(a) We learned in a Mishnah in Temurah 'Harei Zu Temuras Olah, Temuras Shelamim, Harei Zu Temuras Olah, Divrei Rebbi Meir'. Rebbi Yossi disagrees. In a case of 'Harei Zu Temuras Olah, ve'Achar-Kach Temuras Shelamim, Harei Zu Temuras Olah', he agrees that the animal is a Temuras Olah only (because it is impossible for the animal to become a Temuras Shelamim once it is a Temuras Olah).

(b) In a case of 'Lo Tachol Zu Ela-im-Kein Tachol Zu' - they both hold that the animal is sent in to a field until it becomes blemished, when it is sold and half of the proceeds are used to purchase a Temuras Olah, and half, a Temuras Shelamim.

(c) They argue in a case where the Noder says 'Temuras Olah, Temuras Shelamim'. Rebbi Meir holds that, since he did not say Temuras Olah u'Shelamim, it is as if he said 'Tachol Zu ve'Achar-Kach Tachol Zu'. According to Rebbi Yossi, one asks the Noder what he meant; if he says that he meant to declare the animal both a Temuras Olah and a Temuras Shelamim, then we follow the same procedure as we described in the previous answer. If not, he agrees with Rebbi Meir that it is a Temuras Olah only.

(a) We now resolve Rabah's She'eilah according to Rebbi Yossi - from whom we see that, someone who expresses two things at the same time, wants both of them to take effect simultaneously. And so it will be in the case of someone who says 'Kayam Lechi, Mufar Lechi' (and the Hafarah will be effective)?

(b) We do not negate both statements in view of the principle 'Kol she'Eino be'Zeh Achar Zeh, Afilu be'Bas Achas Eino' - because, since he added 've'Lo Tachol Hakamah Ela-im-Kein Chalah Hafarah', it is clear that he wanted the Hafarah only to take effect, should the Hakamah prevent it from doing so.

(c) We can resolve the She'eilah according to Rebbi Meir too, however - using the same S'vara (that even though in the case of Temuras Olah, Temuras Shelamim, the Noder wanted them to take effect consecutively, in our case, where he added 've'Lo Tachol Hakamah ... ', it is clear that he was more concerned about the Hafarah ... , as we just explained.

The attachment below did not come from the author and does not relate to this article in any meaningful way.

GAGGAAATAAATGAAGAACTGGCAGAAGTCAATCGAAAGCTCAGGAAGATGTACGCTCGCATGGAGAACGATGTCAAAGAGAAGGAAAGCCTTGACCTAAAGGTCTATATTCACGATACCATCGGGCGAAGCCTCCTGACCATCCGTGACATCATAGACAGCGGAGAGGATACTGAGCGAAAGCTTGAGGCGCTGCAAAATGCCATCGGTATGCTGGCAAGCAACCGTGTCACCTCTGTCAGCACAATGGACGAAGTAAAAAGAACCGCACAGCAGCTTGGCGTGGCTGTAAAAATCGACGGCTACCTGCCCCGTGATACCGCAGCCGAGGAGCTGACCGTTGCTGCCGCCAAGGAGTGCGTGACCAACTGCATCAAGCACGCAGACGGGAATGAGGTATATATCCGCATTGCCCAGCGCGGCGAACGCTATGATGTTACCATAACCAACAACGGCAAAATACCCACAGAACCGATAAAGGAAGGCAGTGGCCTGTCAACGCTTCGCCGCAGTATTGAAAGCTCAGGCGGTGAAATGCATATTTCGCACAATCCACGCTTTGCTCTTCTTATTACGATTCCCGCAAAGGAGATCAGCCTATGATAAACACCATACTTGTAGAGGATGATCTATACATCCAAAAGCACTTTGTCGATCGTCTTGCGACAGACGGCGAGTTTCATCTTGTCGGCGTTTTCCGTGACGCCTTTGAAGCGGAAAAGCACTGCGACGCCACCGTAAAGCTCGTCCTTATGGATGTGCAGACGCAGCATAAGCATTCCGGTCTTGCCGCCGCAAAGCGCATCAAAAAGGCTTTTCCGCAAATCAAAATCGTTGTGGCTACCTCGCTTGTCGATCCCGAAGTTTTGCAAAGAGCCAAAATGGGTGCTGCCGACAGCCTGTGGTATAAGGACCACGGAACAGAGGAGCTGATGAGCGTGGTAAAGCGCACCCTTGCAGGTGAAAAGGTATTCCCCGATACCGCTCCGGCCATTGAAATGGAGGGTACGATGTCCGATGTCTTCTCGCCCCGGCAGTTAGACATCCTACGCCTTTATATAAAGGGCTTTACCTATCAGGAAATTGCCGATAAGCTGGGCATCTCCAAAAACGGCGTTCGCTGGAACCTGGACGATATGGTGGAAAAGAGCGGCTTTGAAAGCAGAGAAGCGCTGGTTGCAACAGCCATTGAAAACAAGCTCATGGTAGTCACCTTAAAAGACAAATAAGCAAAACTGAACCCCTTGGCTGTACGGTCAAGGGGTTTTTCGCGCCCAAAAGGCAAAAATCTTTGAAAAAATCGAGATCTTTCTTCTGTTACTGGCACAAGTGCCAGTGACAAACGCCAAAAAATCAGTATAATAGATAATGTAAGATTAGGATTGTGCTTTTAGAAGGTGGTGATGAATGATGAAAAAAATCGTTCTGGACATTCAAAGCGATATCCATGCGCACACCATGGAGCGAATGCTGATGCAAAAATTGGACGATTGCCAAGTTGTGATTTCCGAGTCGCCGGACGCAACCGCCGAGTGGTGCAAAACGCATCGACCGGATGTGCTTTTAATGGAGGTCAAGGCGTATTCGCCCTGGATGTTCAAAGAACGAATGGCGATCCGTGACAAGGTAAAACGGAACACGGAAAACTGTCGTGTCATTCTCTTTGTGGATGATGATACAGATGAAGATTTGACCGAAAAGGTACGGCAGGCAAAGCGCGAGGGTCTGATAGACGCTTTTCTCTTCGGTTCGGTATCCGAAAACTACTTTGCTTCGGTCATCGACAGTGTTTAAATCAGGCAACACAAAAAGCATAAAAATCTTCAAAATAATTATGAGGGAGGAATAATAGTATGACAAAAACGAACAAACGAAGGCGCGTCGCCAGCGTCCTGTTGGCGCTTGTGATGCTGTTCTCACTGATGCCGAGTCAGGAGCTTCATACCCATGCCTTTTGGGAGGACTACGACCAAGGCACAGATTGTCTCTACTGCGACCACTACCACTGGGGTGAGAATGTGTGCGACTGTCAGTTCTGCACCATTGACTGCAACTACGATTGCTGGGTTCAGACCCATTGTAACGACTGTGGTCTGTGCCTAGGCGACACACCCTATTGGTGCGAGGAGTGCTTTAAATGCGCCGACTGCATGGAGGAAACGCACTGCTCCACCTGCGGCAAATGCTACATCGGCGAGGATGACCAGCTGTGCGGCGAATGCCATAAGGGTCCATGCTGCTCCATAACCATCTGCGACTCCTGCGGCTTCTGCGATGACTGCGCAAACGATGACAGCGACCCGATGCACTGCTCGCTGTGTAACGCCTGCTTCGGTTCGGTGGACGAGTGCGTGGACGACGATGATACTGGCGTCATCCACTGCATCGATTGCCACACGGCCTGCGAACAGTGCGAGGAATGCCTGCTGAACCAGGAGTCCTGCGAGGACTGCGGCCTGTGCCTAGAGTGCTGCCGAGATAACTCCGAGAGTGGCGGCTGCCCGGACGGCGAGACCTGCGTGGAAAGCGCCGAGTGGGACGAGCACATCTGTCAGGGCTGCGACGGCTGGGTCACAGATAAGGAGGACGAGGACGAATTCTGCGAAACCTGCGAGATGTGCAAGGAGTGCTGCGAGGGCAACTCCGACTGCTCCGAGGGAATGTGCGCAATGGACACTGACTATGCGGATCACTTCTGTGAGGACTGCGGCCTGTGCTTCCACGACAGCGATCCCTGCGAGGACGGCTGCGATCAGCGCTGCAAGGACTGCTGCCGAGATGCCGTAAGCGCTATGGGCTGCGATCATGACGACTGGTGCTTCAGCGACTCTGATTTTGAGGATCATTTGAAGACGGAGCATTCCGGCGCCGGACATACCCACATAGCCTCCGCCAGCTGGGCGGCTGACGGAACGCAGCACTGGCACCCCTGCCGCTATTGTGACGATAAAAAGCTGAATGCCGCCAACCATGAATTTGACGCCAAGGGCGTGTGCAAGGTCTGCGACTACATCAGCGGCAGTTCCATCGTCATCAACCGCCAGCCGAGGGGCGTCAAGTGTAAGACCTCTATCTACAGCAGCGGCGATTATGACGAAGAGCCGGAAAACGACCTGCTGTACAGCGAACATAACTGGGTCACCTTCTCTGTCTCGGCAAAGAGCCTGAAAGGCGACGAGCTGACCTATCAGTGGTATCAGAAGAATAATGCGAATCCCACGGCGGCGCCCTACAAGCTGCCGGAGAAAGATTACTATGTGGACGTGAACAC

(d) We cannot however, arrive at this conclusion on the basis of the fact that 'Kayam Lechi, Mufar Lechi' does not contain a superfluous Lashon (implying that they should come into effect simultaneously), like 'Temuras Olah, Temuras Shelamim does (implying that they should take effect consecutively) - because our case even *without* a superfluous Lashon (where the Kiyum and the Hafarah cannot take effect simultaneously anyway) is equivalent to the case in Temurah (where the animal can become a Temuras Olah and a Temuras Shelamim, as we explained) *with* one.

(a) Rabah then asks what the Din will be if a husband or father says 'Kayam u'Mufar Lechi' simultaneously. The alternative wording of the She'eilah is - 'Kayam Lechi u'Mufar Lechi be'Vas Achas'.

(b) The She'eilah is - whether, since both of them cannot possibly take effect simultaneously, the Hakamah will come into effect, but not the Hafarah.

(c) We resolve the She'eilah from a statement of Rabah himself - who says in Kidushin that, if a man betroths one of two sisters, without specifying which one, neither of them is betrothed, because two things which cannot come into effect consecutively cannot come into effect simultaneouly either.

(d) And his She'eilah concerning someone who says to his wife or daughter 'Kayam Lechi ha'Yom' - is whether this implies 'u'Mufar le'Machar, or whether, since he did not say so specifically, we cannot make such an inference ourselves.